WASHINGTON — One bowl of cereal a day could add up to 10 pounds of sugar your child is eating a year, according to a new study of more than 1,500 cereals including many marketed to children.
The Environmental Working Group, which seeks to protect human health and the environment, released its report Thursday.
“There has been some progress reducing sugar in children’s cereals over the past three years, but the overwhelming majority of children’s cereals are still too high in sugar,” the report says.
The average children’s cereal contains almost as much sugar per serving as three Chips Ahoy! cookies or two Keebler Fudge Stripe cookies, according to the report.
Portion size also plays a role. Box labels list nutrients based on a serving size that is smaller than what a typical child or adult actually eat, meaning they consume even more sugar than what is labeled.
Cereal-makers also highlight the nutritional benefits, such as vitamins and fiber, to distract consumers, according to the report.
“Eleven of the 13 most heavily sugared children’s cereals feature marketing claims like ‘Good Source of Fiber’ that suggest misleadingly that the products are healthful,” the report says.
The study compared cereals by their total sugar content by weight and compared those results against federal guidelines.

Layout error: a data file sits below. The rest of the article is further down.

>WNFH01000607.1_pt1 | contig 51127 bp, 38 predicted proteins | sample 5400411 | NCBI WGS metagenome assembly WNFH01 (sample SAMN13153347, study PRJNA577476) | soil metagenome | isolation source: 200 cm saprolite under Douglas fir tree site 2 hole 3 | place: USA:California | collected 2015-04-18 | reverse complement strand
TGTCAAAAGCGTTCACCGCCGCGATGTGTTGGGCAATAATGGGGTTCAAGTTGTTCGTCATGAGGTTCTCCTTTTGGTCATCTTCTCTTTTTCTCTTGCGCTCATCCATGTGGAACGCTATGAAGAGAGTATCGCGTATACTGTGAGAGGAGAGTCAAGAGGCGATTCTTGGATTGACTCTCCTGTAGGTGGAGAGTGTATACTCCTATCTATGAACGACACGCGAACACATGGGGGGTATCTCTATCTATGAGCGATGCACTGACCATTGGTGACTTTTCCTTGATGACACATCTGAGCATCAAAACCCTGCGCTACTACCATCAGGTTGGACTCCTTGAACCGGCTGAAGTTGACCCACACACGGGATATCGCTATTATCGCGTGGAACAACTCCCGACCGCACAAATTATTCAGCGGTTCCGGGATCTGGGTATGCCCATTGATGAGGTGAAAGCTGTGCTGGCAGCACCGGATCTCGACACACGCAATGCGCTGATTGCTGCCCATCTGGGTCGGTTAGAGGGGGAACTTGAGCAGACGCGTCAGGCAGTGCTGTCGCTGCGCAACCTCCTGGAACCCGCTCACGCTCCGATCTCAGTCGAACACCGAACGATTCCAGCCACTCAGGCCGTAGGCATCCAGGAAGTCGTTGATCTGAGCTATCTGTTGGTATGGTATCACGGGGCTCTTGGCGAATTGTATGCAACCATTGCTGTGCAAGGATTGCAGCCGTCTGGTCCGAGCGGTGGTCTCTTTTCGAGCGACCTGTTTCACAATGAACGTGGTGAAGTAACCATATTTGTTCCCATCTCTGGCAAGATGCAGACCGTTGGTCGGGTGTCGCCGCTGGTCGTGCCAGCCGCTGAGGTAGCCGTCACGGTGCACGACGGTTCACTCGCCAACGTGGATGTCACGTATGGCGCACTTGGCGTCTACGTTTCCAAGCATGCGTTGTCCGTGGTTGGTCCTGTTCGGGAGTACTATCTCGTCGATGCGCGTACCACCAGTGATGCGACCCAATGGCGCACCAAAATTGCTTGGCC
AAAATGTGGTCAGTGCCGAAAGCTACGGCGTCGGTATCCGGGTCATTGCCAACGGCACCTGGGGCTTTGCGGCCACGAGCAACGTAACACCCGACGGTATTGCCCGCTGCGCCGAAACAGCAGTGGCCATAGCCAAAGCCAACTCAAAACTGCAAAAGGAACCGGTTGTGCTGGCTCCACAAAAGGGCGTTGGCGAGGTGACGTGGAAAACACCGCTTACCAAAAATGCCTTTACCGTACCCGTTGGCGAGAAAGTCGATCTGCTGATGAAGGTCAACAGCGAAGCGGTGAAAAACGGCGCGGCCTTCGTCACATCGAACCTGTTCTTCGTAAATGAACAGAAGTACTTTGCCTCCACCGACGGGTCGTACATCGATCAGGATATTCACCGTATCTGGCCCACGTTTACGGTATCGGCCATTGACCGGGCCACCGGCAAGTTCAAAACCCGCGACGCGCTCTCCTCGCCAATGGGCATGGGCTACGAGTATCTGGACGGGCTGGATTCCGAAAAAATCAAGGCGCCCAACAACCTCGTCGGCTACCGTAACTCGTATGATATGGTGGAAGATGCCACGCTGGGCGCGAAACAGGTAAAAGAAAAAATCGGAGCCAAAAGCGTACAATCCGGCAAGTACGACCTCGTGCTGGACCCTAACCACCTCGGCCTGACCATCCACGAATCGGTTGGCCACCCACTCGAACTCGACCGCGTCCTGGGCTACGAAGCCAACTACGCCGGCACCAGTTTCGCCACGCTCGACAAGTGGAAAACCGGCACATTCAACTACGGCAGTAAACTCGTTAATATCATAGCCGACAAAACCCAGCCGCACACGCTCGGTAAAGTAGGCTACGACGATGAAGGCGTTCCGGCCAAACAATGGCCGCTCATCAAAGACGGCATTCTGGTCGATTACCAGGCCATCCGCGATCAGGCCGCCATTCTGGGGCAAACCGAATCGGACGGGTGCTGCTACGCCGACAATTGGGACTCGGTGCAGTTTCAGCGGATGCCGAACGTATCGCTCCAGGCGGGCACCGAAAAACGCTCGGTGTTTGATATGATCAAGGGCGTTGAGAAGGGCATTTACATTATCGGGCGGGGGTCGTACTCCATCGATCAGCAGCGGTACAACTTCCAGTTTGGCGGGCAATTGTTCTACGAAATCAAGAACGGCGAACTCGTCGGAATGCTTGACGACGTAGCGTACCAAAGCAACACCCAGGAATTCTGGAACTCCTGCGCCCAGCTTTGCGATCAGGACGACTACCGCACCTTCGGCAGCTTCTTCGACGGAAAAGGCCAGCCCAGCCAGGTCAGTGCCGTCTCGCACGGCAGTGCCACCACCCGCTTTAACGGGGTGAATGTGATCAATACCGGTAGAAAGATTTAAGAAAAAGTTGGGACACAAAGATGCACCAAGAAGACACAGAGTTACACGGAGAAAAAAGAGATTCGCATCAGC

In general, grits had the least amount of sugar by weight, followed by oatmeal (not instant), and granola.
Kellogg’s Honey Smacks
Malt-O-Meal Golden Puffs
Post Golden Crisp
Kellogg’s Apple Jacks with marshmellows
Kellogg’s Froot Loops with marshmallows
Food Lion Sugar Frosted Wheat Puffs
Safeway Kitchens Silly Circles
Food Club Honey Puffed Wheat
Safeway Kitchens Apple Orbits
Offerings with the least sugar
Kellogg’s Rice Krispies both regular and gluten free
General Mills Cheerios
Post 123 Sesame Street, C is for Cereal
Kellogg’s Corn Flakes
Kellogg’s Crispix Cereal
To avoid the sugary pitfalls of the cereal aisle, parents should read nuitrition labels carefully. Look for cereals with no more than 4 grams of sugar per serving or for moderately sweet options with no more than 6 grams of sugar per serving.
The Environmental Working Group report recommends that parents look for cereals with no added sugar like glucose or high fructose corn syrup. Fruit juice, honey and molasses are other common additives.
Make a fresh breakfast at home with hot oatmeal, walnuts and fruit or make a smoothie with soy milk, bananas and berries. Scrambled eggs with veggies is another healthy option.
Choose foods made from whole grains or that are high in fiber and low in sodium.
See the list of sugary children’s cereal analyzed in the report here.